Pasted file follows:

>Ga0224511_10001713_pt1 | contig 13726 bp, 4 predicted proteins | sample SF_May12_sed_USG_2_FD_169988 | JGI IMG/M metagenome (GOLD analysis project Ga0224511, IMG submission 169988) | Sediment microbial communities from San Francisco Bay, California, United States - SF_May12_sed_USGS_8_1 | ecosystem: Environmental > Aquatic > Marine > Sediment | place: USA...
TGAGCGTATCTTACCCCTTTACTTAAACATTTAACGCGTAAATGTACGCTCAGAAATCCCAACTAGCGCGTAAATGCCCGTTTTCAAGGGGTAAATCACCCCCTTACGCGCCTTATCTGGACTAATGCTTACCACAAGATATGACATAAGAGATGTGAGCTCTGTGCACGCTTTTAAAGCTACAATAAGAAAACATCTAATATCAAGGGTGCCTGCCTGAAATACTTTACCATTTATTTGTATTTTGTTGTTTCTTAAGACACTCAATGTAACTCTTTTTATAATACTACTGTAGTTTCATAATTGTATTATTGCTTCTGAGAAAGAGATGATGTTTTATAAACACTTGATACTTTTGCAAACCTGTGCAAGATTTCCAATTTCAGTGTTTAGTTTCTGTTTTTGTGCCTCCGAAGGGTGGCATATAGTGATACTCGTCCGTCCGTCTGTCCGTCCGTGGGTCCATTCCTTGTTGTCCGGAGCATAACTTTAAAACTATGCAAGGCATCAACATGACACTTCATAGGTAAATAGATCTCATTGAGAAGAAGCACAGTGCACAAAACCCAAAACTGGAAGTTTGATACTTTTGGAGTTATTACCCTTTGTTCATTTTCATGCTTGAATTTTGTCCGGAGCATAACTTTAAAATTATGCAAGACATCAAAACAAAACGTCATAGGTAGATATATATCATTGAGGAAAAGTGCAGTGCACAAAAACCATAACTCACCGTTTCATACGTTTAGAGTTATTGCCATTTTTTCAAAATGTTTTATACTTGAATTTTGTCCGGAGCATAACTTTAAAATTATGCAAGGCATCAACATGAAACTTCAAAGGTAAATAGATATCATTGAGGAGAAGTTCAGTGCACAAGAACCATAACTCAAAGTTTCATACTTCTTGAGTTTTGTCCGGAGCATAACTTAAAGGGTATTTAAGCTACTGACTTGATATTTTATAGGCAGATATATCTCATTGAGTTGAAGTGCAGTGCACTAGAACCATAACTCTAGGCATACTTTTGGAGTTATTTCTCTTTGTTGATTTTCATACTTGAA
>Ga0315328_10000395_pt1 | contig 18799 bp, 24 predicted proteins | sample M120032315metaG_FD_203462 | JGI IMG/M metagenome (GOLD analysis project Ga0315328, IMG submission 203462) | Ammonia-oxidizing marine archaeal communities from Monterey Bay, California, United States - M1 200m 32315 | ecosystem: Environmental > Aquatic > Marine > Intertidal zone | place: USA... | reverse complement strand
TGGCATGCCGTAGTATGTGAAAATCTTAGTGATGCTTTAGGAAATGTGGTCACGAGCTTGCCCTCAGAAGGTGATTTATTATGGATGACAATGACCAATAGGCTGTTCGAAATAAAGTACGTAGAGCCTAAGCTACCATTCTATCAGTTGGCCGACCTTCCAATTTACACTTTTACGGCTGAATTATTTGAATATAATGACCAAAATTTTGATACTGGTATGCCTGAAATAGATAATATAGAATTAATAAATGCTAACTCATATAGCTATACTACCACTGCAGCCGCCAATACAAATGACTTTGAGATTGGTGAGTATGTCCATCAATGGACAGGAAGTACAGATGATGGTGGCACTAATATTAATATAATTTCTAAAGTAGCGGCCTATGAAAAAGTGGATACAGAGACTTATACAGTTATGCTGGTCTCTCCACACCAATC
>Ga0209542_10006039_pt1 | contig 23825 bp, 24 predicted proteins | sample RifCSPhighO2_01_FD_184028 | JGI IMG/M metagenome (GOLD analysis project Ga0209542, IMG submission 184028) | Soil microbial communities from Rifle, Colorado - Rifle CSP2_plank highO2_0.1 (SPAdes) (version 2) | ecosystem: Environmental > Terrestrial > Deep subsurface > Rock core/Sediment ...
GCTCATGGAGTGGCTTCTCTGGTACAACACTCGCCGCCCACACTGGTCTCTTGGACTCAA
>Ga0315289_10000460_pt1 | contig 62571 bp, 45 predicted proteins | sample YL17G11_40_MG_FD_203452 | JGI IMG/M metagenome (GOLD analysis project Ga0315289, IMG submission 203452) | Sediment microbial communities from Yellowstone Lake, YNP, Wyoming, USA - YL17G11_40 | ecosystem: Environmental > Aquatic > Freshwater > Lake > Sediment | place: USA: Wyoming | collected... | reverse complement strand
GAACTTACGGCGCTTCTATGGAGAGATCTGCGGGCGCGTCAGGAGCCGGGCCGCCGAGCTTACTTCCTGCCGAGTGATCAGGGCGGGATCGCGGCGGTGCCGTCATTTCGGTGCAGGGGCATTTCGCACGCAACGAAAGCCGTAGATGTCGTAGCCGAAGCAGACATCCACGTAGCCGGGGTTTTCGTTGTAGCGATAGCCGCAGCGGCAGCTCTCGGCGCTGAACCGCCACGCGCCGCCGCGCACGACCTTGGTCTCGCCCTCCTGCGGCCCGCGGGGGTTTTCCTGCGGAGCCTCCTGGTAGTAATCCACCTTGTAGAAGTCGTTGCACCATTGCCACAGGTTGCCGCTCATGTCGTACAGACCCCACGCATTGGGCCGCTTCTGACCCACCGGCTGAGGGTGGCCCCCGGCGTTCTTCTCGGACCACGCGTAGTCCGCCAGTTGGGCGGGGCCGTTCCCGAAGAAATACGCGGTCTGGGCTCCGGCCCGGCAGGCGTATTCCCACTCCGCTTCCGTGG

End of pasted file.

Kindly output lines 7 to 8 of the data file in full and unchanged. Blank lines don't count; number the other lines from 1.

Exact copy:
>Ga0315289_10000460_pt1 | contig 62571 bp, 45 predicted proteins | sample YL17G11_40_MG_FD_203452 | JGI IMG/M metagenome (GOLD analysis project Ga0315289, IMG submission 203452) | Sediment microbial communities from Yellowstone Lake, YNP, Wyoming, USA - YL17G11_40 | ecosystem: Environmental > Aquatic > Freshwater > Lake > Sediment | place: USA: Wyoming | collected... | reverse complement strand
GAACTTACGGCGCTTCTATGGAGAGATCTGCGGGCGCGTCAGGAGCCGGGCCGCCGAGCTTACTTCCTGCCGAGTGATCAGGGCGGGATCGCGGCGGTGCCGTCATTTCGGTGCAGGGGCATTTCGCACGCAACGAAAGCCGTAGATGTCGTAGCCGAAGCAGACATCCACGTAGCCGGGGTTTTCGTTGTAGCGATAGCCGCAGCGGCAGCTCTCGGCGCTGAACCGCCACGCGCCGCCGCGCACGACCTTGGTCTCGCCCTCCTGCGGCCCGCGGGGGTTTTCCTGCGGAGCCTCCTGGTAGTAATCCACCTTGTAGAAGTCGTTGCACCATTGCCACAGGTTGCCGCTCATGTCGTACAGACCCCACGCATTGGGCCGCTTCTGACCCACCGGCTGAGGGTGGCCCCCGGCGTTCTTCTCGGACCACGCGTAGTCCGCCAGTTGGGCGGGGCCGTTCCCGAAGAAATACGCGGTCTGGGCTCCGGCCCGGCAGGCGTATTCCCACTCCGCTTCCGTGG